(NEW YORK) -- Obesity. We know the word. We know more than a third of American's are obese. We know that the United States is facing an epidemic. And we know more energy out than calories in help us lose weight.
So, why after almost 30 years of American's weight ticking up the scale has it suddenly called for a national campaign to change?
On Monday, HBO is debuting their four-part series called Weight of the Nation. A collaborative effort with the National Institutes of Health, Centers for Disease Control and Prevention, and the Institutes of Medicine, the series focuses on different issues surrounding the epidemic: consequences, choices, children in crisis and challenges.
Interesting facts from the documentary:
-- One out of five kids drink three or more sugar-sweetened beverages per day, accounting for an extra meal.
-- Less than 1 percent of Americas meet the criteria for ideal cardio-vascular health.
-- One in four adults get no physical activity.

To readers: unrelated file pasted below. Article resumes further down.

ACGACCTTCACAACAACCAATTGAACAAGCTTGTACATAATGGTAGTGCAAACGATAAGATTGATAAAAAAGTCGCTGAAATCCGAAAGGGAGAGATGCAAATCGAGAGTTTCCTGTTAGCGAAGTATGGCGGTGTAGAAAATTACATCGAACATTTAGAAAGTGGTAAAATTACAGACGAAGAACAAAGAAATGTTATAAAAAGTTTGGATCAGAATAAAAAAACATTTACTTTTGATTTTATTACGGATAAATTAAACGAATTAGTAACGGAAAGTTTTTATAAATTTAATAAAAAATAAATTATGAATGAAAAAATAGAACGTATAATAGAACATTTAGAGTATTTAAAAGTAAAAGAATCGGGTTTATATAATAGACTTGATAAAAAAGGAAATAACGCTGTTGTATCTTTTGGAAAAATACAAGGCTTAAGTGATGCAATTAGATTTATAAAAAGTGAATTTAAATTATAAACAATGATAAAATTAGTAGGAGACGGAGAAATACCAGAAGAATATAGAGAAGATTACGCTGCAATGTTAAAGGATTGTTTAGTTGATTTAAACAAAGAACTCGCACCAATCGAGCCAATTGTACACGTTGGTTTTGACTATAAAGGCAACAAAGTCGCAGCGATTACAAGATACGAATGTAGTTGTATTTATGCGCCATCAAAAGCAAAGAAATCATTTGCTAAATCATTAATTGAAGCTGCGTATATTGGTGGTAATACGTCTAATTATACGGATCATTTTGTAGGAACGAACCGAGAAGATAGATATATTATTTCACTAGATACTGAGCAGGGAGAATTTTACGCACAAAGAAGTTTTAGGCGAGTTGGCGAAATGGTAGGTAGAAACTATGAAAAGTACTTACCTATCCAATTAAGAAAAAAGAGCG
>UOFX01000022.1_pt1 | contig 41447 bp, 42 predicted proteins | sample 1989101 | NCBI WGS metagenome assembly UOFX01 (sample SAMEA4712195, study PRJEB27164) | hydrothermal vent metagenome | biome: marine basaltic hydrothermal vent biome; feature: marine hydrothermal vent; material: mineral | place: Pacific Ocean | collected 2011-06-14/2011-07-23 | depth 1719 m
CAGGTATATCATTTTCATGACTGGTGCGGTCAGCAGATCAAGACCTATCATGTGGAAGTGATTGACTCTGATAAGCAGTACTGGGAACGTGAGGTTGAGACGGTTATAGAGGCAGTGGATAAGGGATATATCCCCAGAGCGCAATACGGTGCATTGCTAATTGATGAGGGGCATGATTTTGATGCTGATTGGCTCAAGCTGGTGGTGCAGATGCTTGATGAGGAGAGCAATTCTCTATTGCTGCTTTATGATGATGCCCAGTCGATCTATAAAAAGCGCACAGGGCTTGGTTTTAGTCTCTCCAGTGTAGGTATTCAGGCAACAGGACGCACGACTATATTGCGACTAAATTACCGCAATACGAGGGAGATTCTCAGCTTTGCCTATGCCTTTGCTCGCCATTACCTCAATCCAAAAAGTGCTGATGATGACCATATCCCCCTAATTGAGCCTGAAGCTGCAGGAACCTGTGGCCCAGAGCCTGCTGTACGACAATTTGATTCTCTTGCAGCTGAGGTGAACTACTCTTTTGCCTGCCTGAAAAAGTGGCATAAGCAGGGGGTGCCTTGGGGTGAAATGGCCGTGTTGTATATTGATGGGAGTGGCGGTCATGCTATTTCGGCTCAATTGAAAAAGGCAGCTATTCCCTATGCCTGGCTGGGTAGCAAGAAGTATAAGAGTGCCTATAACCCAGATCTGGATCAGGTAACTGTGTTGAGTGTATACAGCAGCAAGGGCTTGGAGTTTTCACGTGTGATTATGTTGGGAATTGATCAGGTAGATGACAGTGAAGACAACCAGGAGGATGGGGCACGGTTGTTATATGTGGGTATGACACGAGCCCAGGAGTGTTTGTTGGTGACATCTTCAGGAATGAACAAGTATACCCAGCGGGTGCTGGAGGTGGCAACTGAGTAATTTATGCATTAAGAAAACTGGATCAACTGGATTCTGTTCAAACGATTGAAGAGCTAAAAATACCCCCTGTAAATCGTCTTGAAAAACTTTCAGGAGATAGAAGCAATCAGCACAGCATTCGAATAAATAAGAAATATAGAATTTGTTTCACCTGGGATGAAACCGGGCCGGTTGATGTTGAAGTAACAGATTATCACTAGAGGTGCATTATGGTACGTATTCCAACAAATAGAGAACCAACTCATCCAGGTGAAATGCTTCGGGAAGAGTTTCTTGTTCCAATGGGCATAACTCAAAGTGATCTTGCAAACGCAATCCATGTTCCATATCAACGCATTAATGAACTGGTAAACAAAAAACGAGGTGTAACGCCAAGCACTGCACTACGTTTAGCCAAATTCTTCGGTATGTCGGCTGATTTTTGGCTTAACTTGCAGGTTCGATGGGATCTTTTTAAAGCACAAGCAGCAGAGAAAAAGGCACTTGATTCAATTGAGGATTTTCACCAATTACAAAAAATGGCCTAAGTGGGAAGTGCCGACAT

-- Obesity costs $70 billion to American business in lost productivity.
-- Profit margin for soft drinks is 90 percent. Profit margin for produce is 10 percent.
In viewing the films, one thing that stands out is the attempt to change the conversation about obesity.
"If you were told that your child is at risk for cancer, that would get your attention. If you were told well, your child is at risk for some sort of brain disease -- that would get your attention," NIH Director Dr. Francis Collins said in the series. "Well, Obesity ought to be on that list."
"If we all don't now take this as an urgent national priority, we are all of us individually and as a nation going to pay a really serious price," Collins said.
Copyright 2012 ABC News Radio